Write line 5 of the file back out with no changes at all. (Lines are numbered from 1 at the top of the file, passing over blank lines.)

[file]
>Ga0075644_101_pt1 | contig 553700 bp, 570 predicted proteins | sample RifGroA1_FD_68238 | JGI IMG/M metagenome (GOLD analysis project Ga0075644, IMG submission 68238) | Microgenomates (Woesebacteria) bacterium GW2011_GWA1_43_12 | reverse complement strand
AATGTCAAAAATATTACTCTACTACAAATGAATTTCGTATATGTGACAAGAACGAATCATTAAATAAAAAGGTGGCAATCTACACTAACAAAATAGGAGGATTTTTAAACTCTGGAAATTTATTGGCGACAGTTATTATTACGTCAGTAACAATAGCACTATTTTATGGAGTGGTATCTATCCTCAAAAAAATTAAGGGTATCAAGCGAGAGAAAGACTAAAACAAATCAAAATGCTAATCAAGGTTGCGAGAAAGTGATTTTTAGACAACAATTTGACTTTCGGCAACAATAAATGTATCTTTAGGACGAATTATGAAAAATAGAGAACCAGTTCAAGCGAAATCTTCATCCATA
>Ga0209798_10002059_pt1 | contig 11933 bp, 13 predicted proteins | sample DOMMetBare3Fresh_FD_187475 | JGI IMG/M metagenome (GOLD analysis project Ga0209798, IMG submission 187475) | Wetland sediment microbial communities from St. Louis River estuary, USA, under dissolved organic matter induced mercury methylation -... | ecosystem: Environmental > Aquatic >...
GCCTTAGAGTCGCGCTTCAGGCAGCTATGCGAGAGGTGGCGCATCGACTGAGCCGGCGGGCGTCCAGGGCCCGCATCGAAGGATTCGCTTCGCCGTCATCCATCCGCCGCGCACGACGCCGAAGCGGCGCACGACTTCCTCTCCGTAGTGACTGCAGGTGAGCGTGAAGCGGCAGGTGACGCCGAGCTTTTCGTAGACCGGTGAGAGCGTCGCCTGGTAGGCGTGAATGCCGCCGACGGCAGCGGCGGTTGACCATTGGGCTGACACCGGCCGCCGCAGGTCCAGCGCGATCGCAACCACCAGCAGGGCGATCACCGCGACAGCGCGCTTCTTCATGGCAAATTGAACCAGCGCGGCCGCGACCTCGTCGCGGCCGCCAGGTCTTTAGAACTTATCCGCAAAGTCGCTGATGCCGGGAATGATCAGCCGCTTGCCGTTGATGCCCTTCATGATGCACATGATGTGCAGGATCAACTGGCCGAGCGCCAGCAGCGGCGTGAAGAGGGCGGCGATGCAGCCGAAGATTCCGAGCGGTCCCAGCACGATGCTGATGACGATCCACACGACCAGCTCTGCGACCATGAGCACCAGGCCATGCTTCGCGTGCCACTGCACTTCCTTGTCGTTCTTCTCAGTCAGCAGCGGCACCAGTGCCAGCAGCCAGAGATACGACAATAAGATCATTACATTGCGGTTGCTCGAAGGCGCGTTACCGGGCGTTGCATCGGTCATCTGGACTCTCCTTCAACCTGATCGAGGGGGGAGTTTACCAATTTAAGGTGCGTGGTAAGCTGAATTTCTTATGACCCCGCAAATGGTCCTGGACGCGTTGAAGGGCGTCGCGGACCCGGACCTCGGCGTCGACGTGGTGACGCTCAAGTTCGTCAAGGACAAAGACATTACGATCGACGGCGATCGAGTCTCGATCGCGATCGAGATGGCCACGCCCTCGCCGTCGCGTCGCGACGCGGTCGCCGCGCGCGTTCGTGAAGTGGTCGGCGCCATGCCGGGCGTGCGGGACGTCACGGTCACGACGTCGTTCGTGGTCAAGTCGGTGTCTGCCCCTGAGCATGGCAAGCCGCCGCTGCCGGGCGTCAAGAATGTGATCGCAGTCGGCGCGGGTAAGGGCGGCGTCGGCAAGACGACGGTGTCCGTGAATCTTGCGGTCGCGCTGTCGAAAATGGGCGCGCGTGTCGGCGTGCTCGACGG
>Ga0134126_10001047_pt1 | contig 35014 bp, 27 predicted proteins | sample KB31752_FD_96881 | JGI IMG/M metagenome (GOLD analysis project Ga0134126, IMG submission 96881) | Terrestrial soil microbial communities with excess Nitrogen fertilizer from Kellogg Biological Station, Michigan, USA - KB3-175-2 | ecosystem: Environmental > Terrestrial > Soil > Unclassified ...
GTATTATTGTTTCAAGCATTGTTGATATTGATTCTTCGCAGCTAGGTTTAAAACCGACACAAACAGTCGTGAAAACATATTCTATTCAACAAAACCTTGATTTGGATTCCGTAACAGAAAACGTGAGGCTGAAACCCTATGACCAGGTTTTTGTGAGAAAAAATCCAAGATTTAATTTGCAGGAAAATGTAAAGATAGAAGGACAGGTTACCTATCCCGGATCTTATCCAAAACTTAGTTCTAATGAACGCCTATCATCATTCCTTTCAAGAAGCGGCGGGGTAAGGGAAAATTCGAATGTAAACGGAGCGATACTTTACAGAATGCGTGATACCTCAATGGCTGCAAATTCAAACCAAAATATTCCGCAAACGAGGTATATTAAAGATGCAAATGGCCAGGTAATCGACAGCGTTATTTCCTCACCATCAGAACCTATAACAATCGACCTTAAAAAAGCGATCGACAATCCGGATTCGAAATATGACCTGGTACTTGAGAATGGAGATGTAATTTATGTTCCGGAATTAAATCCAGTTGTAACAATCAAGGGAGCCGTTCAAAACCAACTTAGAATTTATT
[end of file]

>Ga0134126_10001047_pt1 | contig 35014 bp, 27 predicted proteins | sample KB31752_FD_96881 | JGI IMG/M metagenome (GOLD analysis project Ga0134126, IMG submission 96881) | Terrestrial soil microbial communities with excess Nitrogen fertilizer from Kellogg Biological Station, Michigan, USA - KB3-175-2 | ecosystem: Environmental > Terrestrial > Soil > Unclassified ...